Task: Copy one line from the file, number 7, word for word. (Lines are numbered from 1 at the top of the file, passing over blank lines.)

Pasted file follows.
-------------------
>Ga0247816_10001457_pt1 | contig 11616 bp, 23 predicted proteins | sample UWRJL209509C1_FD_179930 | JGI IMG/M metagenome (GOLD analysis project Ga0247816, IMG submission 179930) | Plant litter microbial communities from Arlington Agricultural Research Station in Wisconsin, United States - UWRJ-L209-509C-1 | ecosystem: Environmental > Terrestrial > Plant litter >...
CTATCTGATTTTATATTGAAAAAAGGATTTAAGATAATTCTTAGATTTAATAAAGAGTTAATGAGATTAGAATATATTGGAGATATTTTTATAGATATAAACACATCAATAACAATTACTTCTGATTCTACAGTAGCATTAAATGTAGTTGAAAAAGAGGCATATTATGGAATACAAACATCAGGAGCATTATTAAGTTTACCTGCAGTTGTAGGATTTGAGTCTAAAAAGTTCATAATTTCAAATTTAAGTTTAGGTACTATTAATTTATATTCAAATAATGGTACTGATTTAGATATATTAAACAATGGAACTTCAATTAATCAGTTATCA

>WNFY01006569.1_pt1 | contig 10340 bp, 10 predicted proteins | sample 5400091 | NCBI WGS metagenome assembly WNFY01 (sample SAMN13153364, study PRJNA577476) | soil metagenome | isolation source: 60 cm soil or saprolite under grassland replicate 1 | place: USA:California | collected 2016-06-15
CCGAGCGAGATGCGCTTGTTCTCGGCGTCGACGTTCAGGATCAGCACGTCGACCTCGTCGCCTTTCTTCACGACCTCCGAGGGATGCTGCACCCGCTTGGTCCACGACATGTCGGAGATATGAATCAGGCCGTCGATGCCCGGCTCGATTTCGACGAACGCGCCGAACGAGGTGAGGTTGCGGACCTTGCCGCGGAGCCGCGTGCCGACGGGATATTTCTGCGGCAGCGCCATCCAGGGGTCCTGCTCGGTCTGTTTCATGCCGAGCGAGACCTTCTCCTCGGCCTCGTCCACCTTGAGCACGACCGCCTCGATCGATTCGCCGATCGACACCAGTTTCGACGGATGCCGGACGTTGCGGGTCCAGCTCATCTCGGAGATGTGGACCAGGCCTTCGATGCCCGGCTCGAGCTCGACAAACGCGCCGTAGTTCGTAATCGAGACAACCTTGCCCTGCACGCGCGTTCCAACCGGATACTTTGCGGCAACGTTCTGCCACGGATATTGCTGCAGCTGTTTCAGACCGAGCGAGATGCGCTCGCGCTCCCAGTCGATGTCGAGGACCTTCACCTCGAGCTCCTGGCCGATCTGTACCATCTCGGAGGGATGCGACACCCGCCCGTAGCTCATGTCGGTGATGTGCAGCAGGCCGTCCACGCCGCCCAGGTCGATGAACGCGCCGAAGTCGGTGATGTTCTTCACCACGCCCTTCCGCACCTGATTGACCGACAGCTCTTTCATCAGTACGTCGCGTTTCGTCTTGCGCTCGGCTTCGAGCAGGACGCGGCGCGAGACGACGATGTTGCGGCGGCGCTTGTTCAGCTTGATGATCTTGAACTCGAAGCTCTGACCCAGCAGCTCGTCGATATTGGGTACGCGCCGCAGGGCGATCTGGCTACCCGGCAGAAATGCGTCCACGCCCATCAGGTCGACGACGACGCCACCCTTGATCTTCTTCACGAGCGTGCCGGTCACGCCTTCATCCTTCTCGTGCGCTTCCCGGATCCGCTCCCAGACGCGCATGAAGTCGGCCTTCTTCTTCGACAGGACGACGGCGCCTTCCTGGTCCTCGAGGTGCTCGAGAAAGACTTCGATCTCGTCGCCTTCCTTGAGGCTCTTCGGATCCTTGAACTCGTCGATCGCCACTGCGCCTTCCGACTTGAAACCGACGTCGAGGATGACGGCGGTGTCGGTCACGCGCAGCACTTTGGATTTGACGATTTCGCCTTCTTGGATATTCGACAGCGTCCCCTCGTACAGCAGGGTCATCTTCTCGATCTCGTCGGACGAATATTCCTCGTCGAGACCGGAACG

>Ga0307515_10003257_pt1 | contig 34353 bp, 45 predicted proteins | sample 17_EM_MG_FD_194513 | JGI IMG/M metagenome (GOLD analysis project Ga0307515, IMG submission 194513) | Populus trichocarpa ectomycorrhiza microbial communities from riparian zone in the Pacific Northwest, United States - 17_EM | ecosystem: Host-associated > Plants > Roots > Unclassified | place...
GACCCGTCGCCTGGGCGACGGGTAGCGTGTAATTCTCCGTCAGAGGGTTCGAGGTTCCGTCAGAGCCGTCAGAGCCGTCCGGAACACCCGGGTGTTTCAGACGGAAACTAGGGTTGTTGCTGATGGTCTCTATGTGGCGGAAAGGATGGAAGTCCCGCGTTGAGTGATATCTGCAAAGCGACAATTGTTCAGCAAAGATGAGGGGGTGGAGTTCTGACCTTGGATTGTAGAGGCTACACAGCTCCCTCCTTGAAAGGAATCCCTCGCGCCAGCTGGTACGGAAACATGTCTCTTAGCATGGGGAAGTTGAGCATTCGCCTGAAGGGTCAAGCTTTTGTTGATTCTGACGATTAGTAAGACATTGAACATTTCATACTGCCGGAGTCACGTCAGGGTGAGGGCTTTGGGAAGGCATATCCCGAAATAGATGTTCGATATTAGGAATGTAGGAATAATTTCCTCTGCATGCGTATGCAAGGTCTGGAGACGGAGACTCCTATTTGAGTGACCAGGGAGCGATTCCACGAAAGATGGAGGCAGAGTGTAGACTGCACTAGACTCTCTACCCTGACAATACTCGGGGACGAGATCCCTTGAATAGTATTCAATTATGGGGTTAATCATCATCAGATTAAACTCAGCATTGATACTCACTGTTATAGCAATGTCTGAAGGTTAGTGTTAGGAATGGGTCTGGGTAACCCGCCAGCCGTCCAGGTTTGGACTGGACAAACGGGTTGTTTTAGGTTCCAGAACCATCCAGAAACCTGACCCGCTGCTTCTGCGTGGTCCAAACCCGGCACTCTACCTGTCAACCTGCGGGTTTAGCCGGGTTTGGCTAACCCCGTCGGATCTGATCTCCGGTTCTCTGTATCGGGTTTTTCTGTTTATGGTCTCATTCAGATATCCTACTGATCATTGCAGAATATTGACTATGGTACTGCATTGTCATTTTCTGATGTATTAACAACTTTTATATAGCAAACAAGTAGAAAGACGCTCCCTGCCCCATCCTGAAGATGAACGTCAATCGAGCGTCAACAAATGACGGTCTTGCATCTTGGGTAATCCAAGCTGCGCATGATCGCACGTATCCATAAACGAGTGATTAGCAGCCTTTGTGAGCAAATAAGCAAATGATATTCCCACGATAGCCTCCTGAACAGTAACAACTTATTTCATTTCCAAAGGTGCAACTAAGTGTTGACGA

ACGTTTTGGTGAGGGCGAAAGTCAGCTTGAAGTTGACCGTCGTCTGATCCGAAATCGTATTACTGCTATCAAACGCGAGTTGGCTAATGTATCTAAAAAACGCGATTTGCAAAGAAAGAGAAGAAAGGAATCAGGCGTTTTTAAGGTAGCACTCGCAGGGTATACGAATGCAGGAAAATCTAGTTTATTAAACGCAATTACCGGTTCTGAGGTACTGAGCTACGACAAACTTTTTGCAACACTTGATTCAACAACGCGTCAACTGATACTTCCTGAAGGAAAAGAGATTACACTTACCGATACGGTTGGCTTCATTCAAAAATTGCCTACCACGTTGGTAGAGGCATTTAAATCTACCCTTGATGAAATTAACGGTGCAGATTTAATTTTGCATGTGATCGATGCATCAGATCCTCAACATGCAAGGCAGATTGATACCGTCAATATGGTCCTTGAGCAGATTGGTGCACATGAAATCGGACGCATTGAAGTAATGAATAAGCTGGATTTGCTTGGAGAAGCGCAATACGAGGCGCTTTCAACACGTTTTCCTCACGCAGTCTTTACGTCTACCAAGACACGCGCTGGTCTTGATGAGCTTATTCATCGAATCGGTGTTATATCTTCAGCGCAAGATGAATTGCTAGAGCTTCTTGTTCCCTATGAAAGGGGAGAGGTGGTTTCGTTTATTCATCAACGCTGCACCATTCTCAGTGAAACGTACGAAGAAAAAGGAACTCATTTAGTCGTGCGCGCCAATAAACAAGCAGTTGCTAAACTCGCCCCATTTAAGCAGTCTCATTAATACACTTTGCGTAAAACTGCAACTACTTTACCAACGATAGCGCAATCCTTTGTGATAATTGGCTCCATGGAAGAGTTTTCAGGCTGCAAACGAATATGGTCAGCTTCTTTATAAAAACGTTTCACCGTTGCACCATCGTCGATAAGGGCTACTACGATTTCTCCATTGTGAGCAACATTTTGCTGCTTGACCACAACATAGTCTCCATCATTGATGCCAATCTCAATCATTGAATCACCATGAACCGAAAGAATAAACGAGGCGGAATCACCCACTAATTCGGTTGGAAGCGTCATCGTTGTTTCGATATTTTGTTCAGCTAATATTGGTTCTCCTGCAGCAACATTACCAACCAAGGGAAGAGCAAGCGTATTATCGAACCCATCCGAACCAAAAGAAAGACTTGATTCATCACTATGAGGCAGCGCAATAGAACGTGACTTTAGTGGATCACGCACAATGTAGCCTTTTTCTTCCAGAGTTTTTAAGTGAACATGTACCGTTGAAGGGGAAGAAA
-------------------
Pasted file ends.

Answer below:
ACGTTTTGGTGAGGGCGAAAGTCAGCTTGAAGTTGACCGTCGTCTGATCCGAAATCGTATTACTGCTATCAAACGCGAGTTGGCTAATGTATCTAAAAAACGCGATTTGCAAAGAAAGAGAAGAAAGGAATCAGGCGTTTTTAAGGTAGCACTCGCAGGGTATACGAATGCAGGAAAATCTAGTTTATTAAACGCAATTACCGGTTCTGAGGTACTGAGCTACGACAAACTTTTTGCAACACTTGATTCAACAACGCGTCAACTGATACTTCCTGAAGGAAAAGAGATTACACTTACCGATACGGTTGGCTTCATTCAAAAATTGCCTACCACGTTGGTAGAGGCATTTAAATCTACCCTTGATGAAATTAACGGTGCAGATTTAATTTTGCATGTGATCGATGCATCAGATCCTCAACATGCAAGGCAGATTGATACCGTCAATATGGTCCTTGAGCAGATTGGTGCACATGAAATCGGACGCATTGAAGTAATGAATAAGCTGGATTTGCTTGGAGAAGCGCAATACGAGGCGCTTTCAACACGTTTTCCTCACGCAGTCTTTACGTCTACCAAGACACGCGCTGGTCTTGATGAGCTTATTCATCGAATCGGTGTTATATCTTCAGCGCAAGATGAATTGCTAGAGCTTCTTGTTCCCTATGAAAGGGGAGAGGTGGTTTCGTTTATTCATCAACGCTGCACCATTCTCAGTGAAACGTACGAAGAAAAAGGAACTCATTTAGTCGTGCGCGCCAATAAACAAGCAGTTGCTAAACTCGCCCCATTTAAGCAGTCTCATTAATACACTTTGCGTAAAACTGCAACTACTTTACCAACGATAGCGCAATCCTTTGTGATAATTGGCTCCATGGAAGAGTTTTCAGGCTGCAAACGAATATGGTCAGCTTCTTTATAAAAACGTTTCACCGTTGCACCATCGTCGATAAGGGCTACTACGATTTCTCCATTGTGAGCAACATTTTGCTGCTTGACCACAACATAGTCTCCATCATTGATGCCAATCTCAATCATTGAATCACCATGAACCGAAAGAATAAACGAGGCGGAATCACCCACTAATTCGGTTGGAAGCGTCATCGTTGTTTCGATATTTTGTTCAGCTAATATTGGTTCTCCTGCAGCAACATTACCAACCAAGGGAAGAGCAAGCGTATTATCGAACCCATCCGAACCAAAAGAAAGACTTGATTCATCACTATGAGGCAGCGCAATAGAACGTGACTTTAGTGGATCACGCACAATGTAGCCTTTTTCTTCCAGAGTTTTTAAGTGAACATGTACCGTTGAAGGGGAAGAAA